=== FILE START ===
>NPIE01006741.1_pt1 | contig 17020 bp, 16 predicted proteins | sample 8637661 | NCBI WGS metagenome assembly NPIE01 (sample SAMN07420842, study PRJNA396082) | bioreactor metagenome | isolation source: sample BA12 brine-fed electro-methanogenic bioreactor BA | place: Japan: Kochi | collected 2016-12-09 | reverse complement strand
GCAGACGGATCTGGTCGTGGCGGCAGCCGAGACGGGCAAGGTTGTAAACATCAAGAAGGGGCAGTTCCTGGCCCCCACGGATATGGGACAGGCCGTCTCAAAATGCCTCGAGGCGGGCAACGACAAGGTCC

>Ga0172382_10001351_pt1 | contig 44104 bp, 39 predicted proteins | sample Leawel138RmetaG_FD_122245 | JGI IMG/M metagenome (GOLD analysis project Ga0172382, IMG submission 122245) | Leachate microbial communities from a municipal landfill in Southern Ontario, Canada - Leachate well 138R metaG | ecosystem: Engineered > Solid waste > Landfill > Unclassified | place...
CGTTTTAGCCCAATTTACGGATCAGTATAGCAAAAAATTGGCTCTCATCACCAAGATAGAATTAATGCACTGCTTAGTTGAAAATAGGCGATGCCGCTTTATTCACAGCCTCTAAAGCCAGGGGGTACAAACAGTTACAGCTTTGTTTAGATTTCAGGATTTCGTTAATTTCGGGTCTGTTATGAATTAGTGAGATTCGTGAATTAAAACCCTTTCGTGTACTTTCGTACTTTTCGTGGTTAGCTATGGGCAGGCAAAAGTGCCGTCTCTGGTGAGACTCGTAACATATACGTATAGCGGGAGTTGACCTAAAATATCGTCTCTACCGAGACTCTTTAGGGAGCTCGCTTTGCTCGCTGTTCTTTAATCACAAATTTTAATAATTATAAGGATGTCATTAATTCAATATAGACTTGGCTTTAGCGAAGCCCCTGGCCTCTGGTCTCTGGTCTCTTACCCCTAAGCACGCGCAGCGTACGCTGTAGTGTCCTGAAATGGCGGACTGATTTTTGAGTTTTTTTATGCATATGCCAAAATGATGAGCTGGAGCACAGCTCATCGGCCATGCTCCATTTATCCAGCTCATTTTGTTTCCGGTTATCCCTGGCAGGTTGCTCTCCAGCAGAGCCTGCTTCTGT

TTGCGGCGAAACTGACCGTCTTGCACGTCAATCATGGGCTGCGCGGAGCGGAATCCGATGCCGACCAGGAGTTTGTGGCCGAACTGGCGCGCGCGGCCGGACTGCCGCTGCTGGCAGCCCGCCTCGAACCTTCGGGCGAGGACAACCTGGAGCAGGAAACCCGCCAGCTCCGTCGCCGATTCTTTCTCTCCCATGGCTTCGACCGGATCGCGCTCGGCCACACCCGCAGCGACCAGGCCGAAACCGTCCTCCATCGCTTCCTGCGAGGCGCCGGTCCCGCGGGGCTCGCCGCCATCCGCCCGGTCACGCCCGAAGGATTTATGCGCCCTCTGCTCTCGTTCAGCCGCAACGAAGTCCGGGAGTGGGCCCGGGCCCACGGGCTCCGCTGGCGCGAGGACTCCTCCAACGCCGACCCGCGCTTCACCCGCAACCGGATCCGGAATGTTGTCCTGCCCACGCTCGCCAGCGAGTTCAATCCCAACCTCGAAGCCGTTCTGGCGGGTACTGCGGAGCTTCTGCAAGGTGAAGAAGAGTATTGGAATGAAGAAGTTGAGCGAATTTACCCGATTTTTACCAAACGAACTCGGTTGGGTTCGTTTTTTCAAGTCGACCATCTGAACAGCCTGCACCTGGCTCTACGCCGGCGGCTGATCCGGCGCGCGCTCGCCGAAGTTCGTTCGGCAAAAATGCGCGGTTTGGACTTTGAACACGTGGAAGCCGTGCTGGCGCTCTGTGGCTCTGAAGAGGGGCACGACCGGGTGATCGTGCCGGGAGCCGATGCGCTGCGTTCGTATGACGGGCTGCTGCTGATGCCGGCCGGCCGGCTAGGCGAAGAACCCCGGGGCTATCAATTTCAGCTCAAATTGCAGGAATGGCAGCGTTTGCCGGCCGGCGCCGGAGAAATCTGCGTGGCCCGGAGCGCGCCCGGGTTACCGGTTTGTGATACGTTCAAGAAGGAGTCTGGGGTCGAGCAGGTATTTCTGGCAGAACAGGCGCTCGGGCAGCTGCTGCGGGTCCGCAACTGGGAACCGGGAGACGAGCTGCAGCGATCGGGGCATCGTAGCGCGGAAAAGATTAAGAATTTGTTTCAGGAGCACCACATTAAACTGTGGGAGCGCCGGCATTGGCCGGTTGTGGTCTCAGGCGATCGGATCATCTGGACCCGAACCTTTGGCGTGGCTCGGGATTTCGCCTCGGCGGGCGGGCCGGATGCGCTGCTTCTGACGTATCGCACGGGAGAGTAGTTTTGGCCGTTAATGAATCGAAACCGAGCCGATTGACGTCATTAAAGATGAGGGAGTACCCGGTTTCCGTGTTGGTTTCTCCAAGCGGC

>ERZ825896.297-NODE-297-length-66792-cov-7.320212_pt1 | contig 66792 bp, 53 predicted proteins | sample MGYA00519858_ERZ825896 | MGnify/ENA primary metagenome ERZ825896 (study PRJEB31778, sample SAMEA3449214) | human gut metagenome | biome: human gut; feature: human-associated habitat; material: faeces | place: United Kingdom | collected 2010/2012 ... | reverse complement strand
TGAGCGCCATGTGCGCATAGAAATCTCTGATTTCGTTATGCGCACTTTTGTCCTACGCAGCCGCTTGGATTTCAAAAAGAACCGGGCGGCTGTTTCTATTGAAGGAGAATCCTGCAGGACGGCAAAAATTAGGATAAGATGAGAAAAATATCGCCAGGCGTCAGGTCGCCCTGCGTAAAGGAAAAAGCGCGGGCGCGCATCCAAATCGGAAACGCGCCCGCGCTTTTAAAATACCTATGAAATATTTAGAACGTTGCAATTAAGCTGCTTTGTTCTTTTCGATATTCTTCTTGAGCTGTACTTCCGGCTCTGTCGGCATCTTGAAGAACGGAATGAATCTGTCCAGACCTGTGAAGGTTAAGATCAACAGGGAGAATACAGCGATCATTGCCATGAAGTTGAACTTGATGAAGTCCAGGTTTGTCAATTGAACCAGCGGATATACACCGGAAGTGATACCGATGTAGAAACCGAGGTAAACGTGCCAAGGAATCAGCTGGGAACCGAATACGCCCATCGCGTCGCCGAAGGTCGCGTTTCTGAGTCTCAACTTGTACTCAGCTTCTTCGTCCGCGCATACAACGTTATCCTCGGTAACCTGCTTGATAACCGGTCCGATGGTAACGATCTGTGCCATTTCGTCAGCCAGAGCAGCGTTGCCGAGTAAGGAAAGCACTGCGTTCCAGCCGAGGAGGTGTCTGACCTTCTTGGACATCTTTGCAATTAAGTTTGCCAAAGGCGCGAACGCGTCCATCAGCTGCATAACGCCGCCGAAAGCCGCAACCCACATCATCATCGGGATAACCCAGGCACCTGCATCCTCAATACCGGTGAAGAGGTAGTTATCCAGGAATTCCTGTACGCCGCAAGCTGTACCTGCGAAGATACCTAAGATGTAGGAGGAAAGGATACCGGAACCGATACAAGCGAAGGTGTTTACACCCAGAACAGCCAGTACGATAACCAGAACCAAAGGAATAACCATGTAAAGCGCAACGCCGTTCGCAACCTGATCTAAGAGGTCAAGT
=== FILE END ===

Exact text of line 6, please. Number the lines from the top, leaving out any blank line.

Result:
>ERZ825896.297-NODE-297-length-66792-cov-7.320212_pt1 | contig 66792 bp, 53 predicted proteins | sample MGYA00519858_ERZ825896 | MGnify/ENA primary metagenome ERZ825896 (study PRJEB31778, sample SAMEA3449214) | human gut metagenome | biome: human gut; feature: human-associated habitat; material: faeces | place: United Kingdom | collected 2010/2012 ... | reverse complement strand